Interviewing is a lot like dating. There are so many unwritten rules you’re supposed to just know, but you don’t sometimes until you do something wrong. One of the most difficult parts of the job search is the etiquette surrounding contact after the interview. You don’t want to appear desperate, but you want your potential manager to know you are interested. A rule of thumb is when in doubt, ask. Don’t leave your job interview without knowing the hiring manager’s immediate plans for communicating with you about the job. That being said, some obligatory post-interview communications may put you ahead of the pack of hungry job hunters.
As soon as your interview wraps, send an email thanking each person involved in the interview. Soon means whip out that smartphone in the elevator on the way out. Interviewing is time-consuming and grueling for all parties. Show your appreciation for rising to the top of the resume slush pile and for perfect strangers opening up their schedules for you. Thank the human resources professional for selecting you for the interview. Thank the hiring manager for taking time away from her busy day to talk with you. A complete class act even thanks the receptionist for kindly calming your nerves and getting you some tea when you walked in shaking like a leaf. You did get his name or spied it on his desk, of course. How great it will be when he gushes about your note to that hiring manager.
The Same Day
You’d be surprised at how few people are courteous enough to send a thank-you email. A CareerBuilder survey revealed that it’s an important part of contact after an interview. Twenty-two percent of participating hiring managers of the 2011 survey said they might not even hire someone who failed to send one. But you shouldn’t rest on your laurels with that thank-you email. Send a real, old-fashioned thank-you card the same day. Be revolutionary and actually hand write a thoughtful note detailing why you’re perfect for the job or clarifying anything missed during the interview. Say something substantially different than what you said in your email. Time management tip: before your interview, map out the nearest post office to the job you want and head directly there after the interview to mail those cards you’ve conveniently pre-addressed and carried with you.
After a While
If you haven’t heard back in the time your interviewer told you to expect, it’s time to exercise good judgment. See if you can get some inside information. After two weeks from the time you expected to hear back, inquire by phone with human resources as to whether the position is still open. You don’t have to say who you are, but if you do, get a new timeline and an update about how much contact you should have if you don’t hear back again. Follow the counsel you get, and in all your contact, politely remind the hiring manager of the timeline she gave you. Have something new to discuss each time you make contact. For example, pass along a study on a topic you discussed at the interview or follow-up with an answer you promised to provide after conducting a little research.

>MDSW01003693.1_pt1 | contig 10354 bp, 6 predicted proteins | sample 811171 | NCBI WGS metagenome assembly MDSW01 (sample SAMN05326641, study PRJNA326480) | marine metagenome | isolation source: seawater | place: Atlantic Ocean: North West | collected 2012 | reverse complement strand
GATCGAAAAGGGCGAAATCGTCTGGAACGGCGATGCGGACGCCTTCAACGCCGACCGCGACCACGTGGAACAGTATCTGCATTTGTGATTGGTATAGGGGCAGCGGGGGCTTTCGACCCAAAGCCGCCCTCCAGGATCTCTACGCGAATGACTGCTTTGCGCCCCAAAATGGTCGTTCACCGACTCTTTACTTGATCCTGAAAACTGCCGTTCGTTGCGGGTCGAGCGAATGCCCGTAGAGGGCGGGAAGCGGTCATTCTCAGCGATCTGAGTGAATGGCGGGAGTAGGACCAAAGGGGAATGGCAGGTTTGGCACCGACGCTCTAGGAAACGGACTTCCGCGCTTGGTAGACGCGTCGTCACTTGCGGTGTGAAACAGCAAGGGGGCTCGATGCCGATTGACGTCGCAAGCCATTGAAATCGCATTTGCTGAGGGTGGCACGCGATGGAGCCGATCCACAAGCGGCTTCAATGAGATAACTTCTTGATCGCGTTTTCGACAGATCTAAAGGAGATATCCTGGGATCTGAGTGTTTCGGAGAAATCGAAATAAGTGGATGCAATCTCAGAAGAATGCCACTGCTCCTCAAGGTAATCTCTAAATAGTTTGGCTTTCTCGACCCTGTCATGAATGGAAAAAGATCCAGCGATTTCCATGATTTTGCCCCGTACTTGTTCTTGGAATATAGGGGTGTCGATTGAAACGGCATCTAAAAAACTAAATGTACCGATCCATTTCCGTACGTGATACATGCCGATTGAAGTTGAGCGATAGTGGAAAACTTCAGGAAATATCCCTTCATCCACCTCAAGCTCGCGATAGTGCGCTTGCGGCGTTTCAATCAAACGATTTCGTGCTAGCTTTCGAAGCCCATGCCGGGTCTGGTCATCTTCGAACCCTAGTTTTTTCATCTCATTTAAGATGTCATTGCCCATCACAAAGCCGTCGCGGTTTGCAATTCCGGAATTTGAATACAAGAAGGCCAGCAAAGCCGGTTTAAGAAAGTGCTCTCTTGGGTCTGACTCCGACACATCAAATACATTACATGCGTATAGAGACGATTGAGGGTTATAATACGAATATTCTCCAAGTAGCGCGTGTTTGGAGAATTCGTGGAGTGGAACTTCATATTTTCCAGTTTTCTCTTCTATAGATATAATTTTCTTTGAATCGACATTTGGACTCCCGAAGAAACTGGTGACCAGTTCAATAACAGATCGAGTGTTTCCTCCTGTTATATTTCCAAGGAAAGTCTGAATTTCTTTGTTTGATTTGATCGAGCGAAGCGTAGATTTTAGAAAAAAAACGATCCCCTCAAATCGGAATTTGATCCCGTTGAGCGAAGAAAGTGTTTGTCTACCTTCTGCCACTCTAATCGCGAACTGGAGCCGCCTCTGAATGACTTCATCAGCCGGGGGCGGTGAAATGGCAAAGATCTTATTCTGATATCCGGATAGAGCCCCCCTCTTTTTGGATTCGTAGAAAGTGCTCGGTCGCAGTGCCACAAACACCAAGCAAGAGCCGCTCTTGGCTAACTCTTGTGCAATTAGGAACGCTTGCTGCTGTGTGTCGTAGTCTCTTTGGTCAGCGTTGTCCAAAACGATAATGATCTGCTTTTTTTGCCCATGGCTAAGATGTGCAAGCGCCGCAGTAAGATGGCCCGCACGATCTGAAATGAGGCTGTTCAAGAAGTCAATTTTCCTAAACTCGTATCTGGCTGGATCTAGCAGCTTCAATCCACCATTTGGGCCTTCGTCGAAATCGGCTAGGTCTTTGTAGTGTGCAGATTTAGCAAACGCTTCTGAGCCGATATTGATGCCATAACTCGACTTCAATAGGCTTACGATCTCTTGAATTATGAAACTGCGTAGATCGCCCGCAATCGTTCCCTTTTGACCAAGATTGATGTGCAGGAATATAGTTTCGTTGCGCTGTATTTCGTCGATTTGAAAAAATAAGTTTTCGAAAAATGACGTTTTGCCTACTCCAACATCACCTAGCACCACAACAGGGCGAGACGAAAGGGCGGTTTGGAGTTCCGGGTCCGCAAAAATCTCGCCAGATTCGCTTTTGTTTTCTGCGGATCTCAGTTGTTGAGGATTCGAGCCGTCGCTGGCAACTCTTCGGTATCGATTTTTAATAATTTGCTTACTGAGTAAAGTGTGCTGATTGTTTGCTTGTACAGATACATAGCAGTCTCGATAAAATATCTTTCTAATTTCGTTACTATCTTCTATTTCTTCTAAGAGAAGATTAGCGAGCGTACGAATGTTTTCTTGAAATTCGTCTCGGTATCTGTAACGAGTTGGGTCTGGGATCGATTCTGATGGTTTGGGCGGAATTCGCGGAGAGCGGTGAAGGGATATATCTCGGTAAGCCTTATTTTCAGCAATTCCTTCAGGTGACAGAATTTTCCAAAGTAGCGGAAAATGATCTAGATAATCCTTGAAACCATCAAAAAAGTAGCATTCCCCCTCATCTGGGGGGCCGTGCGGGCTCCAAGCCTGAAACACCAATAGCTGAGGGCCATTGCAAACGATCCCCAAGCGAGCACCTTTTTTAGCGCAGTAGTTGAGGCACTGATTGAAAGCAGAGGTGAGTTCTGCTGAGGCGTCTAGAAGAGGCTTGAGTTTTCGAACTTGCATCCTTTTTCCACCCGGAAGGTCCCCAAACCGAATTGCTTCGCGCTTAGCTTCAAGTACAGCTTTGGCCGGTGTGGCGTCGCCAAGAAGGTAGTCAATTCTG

In the Meantime
Although you may be positive this is the absolute perfect position for you, as in dating, you’ve got to keep your options open. The best way to avoid stressing over hearing back from one job is to actively pursue others. If weeks have passed, accept that the company is just not that into you. Move on. The soft, periodic contact strategy is enough to keep your name fresh on the mind of your betrothed hiring manager, but all it takes is one superfluous contact to annoy him, make you look clingy, and send your resume to the trash can. Don’t be that person.
When You're Hiring
It’s easy to forget you were once a job candidate yourself when you’ve got 400 resumes and 20 interviews to complete to fill an open position. However, going mute on your job candidates is rude, nerve-racking, and in an age of social media, can negatively affect other recruiting efforts. Obviously it takes some time to interview, check references, do background checks, and think about who’s right for the job. Make the process less painful by asking your assistant or human resources to immediately acknowledge all resumes, and personally thank all interviewees. Your competitors may also be pursuing your top candidates, so you need to provide them with more information more often. As soon as you’ve decided you’re interested in one or two, write them within a week to let them know what your plans are and when you will be back in touch. Invite them to stay in touch and ask them to let you know as soon as possible if they accept another offer.
- Hcareers: Post-Interview Phone Call Do’s and Don’ts
- CareerBuilder: More Than One-in-Five Hiring Managers Say They Are Less Likely to Hire a Candidate Who Didn’t Send a Thank-You Note, Finds New CareerBuilder Survey
- CNN Living: 10 Things to Do after a Job Interview
- Forbes: 4 Non-Annoying Ways to Follow Up After an Interview
- The Fast Track: How to Ensure You Don’t Lose the Candidate You Really Want
- Jupiterimages/Photos.com/Getty Images
- Writing an Open Cover Letter
- How to Request a Second Interview
- How to Let a Potential Employer Know I Have an Offer in Writing
- Can You Call & Ask if a Decision Has Been Made on a Job?
- Writing Thank You Notes to Prospective Employers
- Job Couldn't Get a Hold of My References
- How Do Open Interviews Work?
- What Do You Do When a Job Says They Will Call You Back After an Interview?